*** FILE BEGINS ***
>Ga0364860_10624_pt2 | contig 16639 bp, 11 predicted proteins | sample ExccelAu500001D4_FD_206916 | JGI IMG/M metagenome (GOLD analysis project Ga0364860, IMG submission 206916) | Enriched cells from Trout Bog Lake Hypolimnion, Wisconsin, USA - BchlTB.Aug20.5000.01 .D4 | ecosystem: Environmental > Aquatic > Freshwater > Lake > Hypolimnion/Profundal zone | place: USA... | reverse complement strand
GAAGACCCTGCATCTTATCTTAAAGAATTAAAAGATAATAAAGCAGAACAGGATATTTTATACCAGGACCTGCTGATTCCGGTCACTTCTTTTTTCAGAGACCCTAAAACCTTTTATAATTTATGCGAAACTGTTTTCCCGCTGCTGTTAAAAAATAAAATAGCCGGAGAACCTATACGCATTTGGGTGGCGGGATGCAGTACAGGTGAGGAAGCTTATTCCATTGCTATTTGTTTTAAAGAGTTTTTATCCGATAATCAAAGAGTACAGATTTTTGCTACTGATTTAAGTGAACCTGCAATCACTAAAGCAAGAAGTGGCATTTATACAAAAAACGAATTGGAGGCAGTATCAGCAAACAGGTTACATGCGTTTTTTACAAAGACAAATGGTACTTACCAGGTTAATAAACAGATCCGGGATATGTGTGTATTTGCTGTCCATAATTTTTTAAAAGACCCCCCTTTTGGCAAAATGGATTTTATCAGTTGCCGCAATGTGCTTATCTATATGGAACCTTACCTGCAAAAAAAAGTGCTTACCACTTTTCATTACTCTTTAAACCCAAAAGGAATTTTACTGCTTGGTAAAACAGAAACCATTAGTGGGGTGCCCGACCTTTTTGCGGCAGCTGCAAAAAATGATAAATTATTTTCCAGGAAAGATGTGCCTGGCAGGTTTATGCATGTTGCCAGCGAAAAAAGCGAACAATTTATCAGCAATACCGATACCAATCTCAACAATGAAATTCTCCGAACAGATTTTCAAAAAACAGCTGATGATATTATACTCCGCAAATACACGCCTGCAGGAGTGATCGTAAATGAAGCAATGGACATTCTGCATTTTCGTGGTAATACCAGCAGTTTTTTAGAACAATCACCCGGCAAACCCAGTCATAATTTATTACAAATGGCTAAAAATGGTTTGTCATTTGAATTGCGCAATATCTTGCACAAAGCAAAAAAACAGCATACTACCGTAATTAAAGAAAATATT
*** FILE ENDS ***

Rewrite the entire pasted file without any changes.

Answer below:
>Ga0364860_10624_pt2 | contig 16639 bp, 11 predicted proteins | sample ExccelAu500001D4_FD_206916 | JGI IMG/M metagenome (GOLD analysis project Ga0364860, IMG submission 206916) | Enriched cells from Trout Bog Lake Hypolimnion, Wisconsin, USA - BchlTB.Aug20.5000.01 .D4 | ecosystem: Environmental > Aquatic > Freshwater > Lake > Hypolimnion/Profundal zone | place: USA... | reverse complement strand
GAAGACCCTGCATCTTATCTTAAAGAATTAAAAGATAATAAAGCAGAACAGGATATTTTATACCAGGACCTGCTGATTCCGGTCACTTCTTTTTTCAGAGACCCTAAAACCTTTTATAATTTATGCGAAACTGTTTTCCCGCTGCTGTTAAAAAATAAAATAGCCGGAGAACCTATACGCATTTGGGTGGCGGGATGCAGTACAGGTGAGGAAGCTTATTCCATTGCTATTTGTTTTAAAGAGTTTTTATCCGATAATCAAAGAGTACAGATTTTTGCTACTGATTTAAGTGAACCTGCAATCACTAAAGCAAGAAGTGGCATTTATACAAAAAACGAATTGGAGGCAGTATCAGCAAACAGGTTACATGCGTTTTTTACAAAGACAAATGGTACTTACCAGGTTAATAAACAGATCCGGGATATGTGTGTATTTGCTGTCCATAATTTTTTAAAAGACCCCCCTTTTGGCAAAATGGATTTTATCAGTTGCCGCAATGTGCTTATCTATATGGAACCTTACCTGCAAAAAAAAGTGCTTACCACTTTTCATTACTCTTTAAACCCAAAAGGAATTTTACTGCTTGGTAAAACAGAAACCATTAGTGGGGTGCCCGACCTTTTTGCGGCAGCTGCAAAAAATGATAAATTATTTTCCAGGAAAGATGTGCCTGGCAGGTTTATGCATGTTGCCAGCGAAAAAAGCGAACAATTTATCAGCAATACCGATACCAATCTCAACAATGAAATTCTCCGAACAGATTTTCAAAAAACAGCTGATGATATTATACTCCGCAAATACACGCCTGCAGGAGTGATCGTAAATGAAGCAATGGACATTCTGCATTTTCGTGGTAATACCAGCAGTTTTTTAGAACAATCACCCGGCAAACCCAGTCATAATTTATTACAAATGGCTAAAAATGGTTTGTCATTTGAATTGCGCAATATCTTGCACAAAGCAAAAAAACAGCATACTACCGTAATTAAAGAAAATATT